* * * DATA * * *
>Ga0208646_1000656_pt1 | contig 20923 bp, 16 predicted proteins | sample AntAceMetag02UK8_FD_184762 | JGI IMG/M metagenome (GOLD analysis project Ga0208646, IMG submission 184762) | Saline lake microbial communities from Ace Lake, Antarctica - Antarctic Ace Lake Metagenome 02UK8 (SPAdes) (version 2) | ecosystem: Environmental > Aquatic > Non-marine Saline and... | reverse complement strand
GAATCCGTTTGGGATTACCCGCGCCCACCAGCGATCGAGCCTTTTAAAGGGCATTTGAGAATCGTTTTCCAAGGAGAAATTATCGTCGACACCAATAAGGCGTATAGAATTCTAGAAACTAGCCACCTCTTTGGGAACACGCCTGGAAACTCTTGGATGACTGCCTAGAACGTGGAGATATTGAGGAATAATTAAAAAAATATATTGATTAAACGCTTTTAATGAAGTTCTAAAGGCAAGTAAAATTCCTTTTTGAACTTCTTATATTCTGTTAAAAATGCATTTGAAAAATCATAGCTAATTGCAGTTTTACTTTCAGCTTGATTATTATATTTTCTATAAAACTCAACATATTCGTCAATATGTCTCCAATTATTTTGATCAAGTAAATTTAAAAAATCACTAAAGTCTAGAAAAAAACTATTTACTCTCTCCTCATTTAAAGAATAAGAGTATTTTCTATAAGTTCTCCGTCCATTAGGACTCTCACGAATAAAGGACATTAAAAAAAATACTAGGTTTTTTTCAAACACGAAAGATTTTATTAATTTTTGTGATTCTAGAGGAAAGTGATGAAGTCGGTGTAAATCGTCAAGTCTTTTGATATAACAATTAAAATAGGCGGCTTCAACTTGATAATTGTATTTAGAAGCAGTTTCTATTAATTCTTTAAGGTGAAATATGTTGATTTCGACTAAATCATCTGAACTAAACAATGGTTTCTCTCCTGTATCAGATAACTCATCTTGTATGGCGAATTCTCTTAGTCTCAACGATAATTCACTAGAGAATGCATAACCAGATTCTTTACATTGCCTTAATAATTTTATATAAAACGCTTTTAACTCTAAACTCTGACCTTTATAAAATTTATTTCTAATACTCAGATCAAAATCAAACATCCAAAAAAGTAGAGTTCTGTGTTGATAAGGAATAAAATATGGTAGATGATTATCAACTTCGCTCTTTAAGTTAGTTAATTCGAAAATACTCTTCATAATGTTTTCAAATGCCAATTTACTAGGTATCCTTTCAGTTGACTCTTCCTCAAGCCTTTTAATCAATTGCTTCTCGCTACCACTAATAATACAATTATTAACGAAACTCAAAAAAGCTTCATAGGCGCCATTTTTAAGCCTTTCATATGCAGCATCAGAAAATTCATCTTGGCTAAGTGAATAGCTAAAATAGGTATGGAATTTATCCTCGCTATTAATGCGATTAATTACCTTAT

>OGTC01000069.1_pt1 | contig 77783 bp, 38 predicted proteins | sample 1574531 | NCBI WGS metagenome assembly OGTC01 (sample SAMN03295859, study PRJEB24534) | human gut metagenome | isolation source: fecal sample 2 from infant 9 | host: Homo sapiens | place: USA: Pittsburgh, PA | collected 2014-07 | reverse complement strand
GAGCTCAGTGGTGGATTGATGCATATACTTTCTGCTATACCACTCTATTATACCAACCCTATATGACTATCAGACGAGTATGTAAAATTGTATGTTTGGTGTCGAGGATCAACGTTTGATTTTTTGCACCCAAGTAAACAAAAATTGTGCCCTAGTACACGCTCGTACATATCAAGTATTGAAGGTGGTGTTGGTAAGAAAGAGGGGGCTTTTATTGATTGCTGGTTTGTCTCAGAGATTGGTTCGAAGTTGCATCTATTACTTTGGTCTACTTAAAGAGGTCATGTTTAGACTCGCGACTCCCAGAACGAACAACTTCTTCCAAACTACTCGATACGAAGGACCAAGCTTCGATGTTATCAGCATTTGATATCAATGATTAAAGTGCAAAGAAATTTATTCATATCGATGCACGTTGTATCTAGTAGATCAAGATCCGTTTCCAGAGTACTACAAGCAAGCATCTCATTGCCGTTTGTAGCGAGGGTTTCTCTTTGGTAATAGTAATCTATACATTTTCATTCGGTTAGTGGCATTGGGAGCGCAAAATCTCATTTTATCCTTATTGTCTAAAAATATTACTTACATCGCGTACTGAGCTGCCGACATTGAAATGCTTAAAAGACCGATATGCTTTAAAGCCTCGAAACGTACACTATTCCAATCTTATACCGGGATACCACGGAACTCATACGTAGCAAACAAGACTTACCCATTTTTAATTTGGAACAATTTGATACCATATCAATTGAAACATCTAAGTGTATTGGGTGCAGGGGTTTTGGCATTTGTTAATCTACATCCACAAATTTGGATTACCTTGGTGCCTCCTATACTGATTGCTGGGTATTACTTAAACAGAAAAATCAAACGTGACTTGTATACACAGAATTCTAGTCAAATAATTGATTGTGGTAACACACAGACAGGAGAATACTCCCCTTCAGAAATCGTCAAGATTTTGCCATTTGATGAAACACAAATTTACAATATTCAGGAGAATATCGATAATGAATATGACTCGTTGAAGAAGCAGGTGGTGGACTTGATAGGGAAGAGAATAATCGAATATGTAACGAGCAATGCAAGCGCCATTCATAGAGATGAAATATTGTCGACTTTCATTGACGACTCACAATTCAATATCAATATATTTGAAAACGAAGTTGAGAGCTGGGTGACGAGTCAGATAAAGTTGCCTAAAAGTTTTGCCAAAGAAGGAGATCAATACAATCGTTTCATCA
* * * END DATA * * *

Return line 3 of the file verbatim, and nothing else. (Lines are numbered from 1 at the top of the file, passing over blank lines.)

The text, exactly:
>OGTC01000069.1_pt1 | contig 77783 bp, 38 predicted proteins | sample 1574531 | NCBI WGS metagenome assembly OGTC01 (sample SAMN03295859, study PRJEB24534) | human gut metagenome | isolation source: fecal sample 2 from infant 9 | host: Homo sapiens | place: USA: Pittsburgh, PA | collected 2014-07 | reverse complement strand